Airbus bows to investor pressure to return some cash with dividends - GulfToday

Airbus bows to investor pressure to return some cash with dividends


Guillaume Faury (centre) with other top officials after the press conference in  Blagnac, France, on Friday. Reuters

Europe’s Airbus bowed to investor pressure to return some cash with a special dividend and talked up jetliner production and design plans, despite a fresh charge of 200 million euros ($215 million) at its troubled Space business.

The world’s largest commercial planemaker said core adjusted operating profit rose 4% to 5.8 billion euros in 2023 as revenue climbed 11% to 65.4 billion, and predicted core profit of 6.5 billion to 7.0 billion euros this year.

For the fourth quarter, adjusted earnings came in just below market forecasts compiled by the company at 2.21 billion euros.

Airbus is riding a wave of orders from airlines coping with a rebound in travel demand from the pandemic, helping it to build up cash reserves in contrast with US rival Boeing which is mired in debts stemming from a series of crises.

Airbus proposed an unchanged regular dividend of 1.8 euros a share, and added a special dividend of 1 euro per share as net cash topped the 10-billion-euro threshold previously identified as a potential trigger for returning more cash to shareholders.

Shares fell around 1%, however, with some analysts pointing to cautious financial forecasts for 2024 and a lack of fresh updates on a broader share buyback.

Investors have been pushing Airbus for a buyback as the company’s strong lead over Boeing at the top end of the busy single-aisle jet market generates cash from airline deposits.

Chief Financial Officer Thomas Toepfer said Airbus had chosen the special dividend to act quickly and to signal that it was sticking to its pledges on distributing cash.

Airbus forecast around 800 jet deliveries for 2024 but announced a further delay in entry to service of its A321XLR single-aisle jet to the third quarter from the second.

CEO Guillaume Faury said Airbus was “on our plan” to reach a key production target of 75 single-aisle jets a month in 2026 and that he remained confident in the goal, which is central to Airbus’ industrial plans in the busiest part of the market.

Some suppliers remain more conservative, however, telling Reuters that Airbus is producing around 50 of the jets a month compared to a production plan that had foreseen 58 by end-2023.

Faury said that once it reaches 75 a month, Airbus will stay there “for a while” - comments apparently designed to reassure suppliers who have been worried about investing in new capacity for fear that Airbus factories will slow down again.

Faury also gave extra details on an eventual successor to the best-selling narrow-body A320neo family and reiterated it would enter service in the second half of next decade.

He told Aviation Week last June that this roadmap would involve launching a new plane between 2027 and 2030.

Given long lead times, plane and engine makers have long been working towards a mid- to late-2030s target for new medium-haul planes but Airbus has begun discussing the early groundwork more publicly as Boeing wrestles with its troubled 737 MAX.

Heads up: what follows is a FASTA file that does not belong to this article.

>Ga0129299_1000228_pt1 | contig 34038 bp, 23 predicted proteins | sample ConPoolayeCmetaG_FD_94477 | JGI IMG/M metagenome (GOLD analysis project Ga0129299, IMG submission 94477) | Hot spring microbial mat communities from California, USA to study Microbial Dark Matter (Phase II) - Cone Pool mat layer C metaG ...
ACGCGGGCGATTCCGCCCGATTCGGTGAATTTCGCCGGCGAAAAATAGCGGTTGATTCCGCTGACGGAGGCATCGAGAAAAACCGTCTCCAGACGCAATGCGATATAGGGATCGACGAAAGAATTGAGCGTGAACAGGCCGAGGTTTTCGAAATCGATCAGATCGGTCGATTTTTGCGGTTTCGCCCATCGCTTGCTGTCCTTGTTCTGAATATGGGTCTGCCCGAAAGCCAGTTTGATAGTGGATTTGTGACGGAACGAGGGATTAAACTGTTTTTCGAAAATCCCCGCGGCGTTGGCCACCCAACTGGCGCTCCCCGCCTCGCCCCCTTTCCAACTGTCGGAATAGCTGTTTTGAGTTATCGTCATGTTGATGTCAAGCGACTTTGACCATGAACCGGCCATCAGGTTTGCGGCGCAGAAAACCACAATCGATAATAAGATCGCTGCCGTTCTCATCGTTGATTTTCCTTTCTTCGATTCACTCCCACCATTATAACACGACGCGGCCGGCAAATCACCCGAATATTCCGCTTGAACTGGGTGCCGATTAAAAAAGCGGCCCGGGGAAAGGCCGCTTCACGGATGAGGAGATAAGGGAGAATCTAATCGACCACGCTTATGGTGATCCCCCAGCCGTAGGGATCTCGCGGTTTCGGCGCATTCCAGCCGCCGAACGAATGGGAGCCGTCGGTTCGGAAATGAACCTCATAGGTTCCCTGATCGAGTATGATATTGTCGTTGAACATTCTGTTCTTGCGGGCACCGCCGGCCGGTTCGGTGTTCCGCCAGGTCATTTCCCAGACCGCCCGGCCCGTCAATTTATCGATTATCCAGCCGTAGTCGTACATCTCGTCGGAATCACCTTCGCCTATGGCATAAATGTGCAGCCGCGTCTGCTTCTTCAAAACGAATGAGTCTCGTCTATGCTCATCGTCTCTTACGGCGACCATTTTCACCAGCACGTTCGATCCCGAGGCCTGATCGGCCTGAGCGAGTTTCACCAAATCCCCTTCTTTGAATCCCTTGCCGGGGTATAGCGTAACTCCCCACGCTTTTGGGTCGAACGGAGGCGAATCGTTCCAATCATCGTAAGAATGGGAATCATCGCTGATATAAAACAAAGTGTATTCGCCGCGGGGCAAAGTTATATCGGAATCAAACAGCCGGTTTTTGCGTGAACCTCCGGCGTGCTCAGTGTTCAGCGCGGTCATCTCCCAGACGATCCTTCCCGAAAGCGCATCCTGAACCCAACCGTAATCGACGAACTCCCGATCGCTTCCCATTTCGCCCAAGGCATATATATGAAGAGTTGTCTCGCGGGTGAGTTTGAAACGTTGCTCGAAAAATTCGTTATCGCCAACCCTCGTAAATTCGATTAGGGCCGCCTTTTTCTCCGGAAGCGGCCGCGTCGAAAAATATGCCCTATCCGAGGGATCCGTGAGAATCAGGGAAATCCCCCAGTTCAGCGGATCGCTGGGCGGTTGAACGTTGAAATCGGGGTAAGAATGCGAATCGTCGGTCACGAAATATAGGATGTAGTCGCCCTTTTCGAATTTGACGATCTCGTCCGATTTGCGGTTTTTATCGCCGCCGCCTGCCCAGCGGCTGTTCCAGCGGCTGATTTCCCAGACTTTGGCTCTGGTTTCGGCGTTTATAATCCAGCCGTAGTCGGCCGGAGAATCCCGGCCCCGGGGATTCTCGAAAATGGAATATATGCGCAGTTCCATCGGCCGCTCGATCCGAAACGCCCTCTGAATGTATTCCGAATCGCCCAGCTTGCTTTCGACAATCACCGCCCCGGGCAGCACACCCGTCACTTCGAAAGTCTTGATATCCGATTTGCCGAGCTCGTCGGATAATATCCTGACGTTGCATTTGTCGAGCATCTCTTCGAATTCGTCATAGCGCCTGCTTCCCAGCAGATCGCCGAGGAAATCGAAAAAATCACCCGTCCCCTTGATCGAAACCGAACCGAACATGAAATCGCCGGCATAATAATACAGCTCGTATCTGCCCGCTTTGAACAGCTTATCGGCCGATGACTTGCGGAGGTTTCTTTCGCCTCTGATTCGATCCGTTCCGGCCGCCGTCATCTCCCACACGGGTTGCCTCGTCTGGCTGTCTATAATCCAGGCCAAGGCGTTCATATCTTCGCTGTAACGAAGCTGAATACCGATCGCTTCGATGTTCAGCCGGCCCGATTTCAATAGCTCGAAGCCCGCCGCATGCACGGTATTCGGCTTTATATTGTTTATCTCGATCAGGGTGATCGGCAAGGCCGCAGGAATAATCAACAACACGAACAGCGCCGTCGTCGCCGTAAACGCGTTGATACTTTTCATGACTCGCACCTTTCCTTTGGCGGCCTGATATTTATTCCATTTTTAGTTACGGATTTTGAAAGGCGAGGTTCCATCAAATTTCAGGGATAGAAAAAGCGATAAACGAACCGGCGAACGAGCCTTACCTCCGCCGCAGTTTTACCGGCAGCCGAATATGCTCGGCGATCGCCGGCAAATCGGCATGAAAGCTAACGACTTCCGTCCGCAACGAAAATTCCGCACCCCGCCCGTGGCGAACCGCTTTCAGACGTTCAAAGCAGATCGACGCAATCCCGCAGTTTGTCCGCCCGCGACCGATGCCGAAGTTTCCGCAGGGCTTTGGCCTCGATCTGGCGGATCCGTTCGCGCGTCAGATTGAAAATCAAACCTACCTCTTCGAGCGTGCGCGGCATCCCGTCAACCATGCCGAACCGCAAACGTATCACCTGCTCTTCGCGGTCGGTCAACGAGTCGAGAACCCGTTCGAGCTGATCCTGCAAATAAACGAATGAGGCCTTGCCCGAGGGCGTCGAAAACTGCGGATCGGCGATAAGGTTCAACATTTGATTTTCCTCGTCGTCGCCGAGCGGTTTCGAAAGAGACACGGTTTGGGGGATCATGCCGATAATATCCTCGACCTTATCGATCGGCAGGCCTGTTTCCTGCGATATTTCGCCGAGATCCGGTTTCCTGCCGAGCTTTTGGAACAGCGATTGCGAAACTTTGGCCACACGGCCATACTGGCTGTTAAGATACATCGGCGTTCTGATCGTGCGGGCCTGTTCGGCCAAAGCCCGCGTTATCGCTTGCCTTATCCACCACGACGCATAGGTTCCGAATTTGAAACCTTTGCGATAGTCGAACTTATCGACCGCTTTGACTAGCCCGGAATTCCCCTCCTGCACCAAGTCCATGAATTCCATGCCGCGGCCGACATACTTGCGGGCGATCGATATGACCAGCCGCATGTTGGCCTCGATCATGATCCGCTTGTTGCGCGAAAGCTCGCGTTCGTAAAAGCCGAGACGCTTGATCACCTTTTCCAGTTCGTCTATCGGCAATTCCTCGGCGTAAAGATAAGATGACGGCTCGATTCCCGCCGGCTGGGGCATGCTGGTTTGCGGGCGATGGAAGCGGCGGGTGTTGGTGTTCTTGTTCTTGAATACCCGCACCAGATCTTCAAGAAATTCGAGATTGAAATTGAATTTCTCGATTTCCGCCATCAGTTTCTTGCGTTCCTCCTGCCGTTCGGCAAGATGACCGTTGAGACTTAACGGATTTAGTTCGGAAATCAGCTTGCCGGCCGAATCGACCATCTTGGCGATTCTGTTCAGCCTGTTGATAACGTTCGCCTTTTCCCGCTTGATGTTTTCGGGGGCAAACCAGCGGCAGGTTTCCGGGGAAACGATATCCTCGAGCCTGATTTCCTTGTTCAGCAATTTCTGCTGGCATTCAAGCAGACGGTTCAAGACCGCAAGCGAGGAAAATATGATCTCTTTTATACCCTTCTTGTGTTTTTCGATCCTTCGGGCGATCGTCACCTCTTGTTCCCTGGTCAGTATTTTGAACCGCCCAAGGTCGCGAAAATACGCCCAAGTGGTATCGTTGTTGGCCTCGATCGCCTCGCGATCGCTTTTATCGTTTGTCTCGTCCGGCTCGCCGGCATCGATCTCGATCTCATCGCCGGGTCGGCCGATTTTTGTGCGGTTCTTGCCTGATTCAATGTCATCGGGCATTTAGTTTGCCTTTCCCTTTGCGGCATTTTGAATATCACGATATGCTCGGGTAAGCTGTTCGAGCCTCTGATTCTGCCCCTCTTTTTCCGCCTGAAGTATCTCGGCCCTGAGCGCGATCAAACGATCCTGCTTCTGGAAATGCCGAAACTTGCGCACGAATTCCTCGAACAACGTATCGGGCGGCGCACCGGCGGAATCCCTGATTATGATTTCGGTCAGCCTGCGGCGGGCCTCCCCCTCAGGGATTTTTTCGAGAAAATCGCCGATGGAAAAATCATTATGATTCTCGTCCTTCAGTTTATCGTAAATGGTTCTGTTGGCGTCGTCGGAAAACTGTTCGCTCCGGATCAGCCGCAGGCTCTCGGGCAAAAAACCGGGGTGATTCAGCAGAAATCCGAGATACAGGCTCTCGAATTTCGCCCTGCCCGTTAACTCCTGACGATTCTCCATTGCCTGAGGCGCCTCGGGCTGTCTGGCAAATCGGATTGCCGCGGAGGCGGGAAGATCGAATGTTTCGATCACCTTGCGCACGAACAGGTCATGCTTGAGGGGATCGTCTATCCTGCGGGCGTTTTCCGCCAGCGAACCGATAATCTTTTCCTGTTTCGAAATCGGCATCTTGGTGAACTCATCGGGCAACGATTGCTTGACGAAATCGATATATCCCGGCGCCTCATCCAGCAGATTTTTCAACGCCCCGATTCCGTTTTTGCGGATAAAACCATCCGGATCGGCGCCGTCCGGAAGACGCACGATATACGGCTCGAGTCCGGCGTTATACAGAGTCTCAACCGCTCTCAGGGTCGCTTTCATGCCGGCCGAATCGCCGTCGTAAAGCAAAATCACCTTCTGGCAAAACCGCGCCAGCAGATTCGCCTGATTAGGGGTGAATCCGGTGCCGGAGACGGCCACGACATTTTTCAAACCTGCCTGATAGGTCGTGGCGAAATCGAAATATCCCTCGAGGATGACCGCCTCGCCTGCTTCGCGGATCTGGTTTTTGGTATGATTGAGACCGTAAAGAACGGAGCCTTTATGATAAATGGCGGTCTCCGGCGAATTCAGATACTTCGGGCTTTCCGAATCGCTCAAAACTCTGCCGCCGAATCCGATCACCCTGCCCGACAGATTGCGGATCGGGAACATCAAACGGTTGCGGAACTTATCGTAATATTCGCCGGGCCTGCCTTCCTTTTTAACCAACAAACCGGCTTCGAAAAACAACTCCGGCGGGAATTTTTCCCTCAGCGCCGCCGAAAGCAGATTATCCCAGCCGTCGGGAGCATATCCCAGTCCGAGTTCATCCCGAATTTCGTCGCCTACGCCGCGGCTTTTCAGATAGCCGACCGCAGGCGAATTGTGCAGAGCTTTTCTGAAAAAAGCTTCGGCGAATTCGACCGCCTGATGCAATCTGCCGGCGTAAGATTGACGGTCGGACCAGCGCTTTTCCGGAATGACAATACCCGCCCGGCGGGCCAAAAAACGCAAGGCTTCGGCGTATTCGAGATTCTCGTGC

Neither planemaker is anxious to disrupt the status quo of their powerful duopoly too quickly, however, and engine makers need until around 2035 to perfect new models, analysts say.

Faury said the next narrow-body plane would be 100% powered by Sustainable Aviation Fuel but acknowledged this would involve a massive increase from just 1% in use today.

A smaller regional plane project dubbed ZeroE is targeted for 2035 using hydrogen technology.

“We are defining the positioning of that plane in the years to come before we launch that programme,” Faury said.

The Space unit charge brings the total written off in that segment last year to 600 million euros and comes a day after Reuters reported that Faury had told staff that large, unexpected charges in the business were “not acceptable”.

Airbus is among European companies facing fierce competition from a new generation of low-cost satellites. Airbus confirmed that its delayed OneSat family of telecom satellites was involved in the writedowns.

Meanwhile,  The Indian government on Friday gave initial approval for the purchase of 15 maritime patrol aircraft from Airbus and six air-refuel aircraft, officials said.

The defence acquisition council, the top Defence Ministry body for arms acquisition, approved projects worth 845.6 billion rupees ($10.19 billion) for the country’s armed forces and coast guard, the government said in a statement.

Initial approval, called Acceptance of Necessity (AoN), was given for Medium Range Maritime Reconnaissance and Multi-Mission Aircraft for the navy and the coast guard.

The statement did not give further details but two defence officials aware of the matter confirmed that it referred to the maritime surveillance version of the C-295 aircraft made by Airbus, and they will be manufactured in Spain and in India.

The defence acquisition council also approved purchase of flight refueller aircraft for “enhancing the operational capabilities and reach” of the air force, the statement said.

A military official said that the air force will go for a multi-vendor bid to buy six of these.

The three officials, who spoke on the condition of anonymity since they were not authorised to comment on the subject, did not provide any cost breakdown for the two projects.



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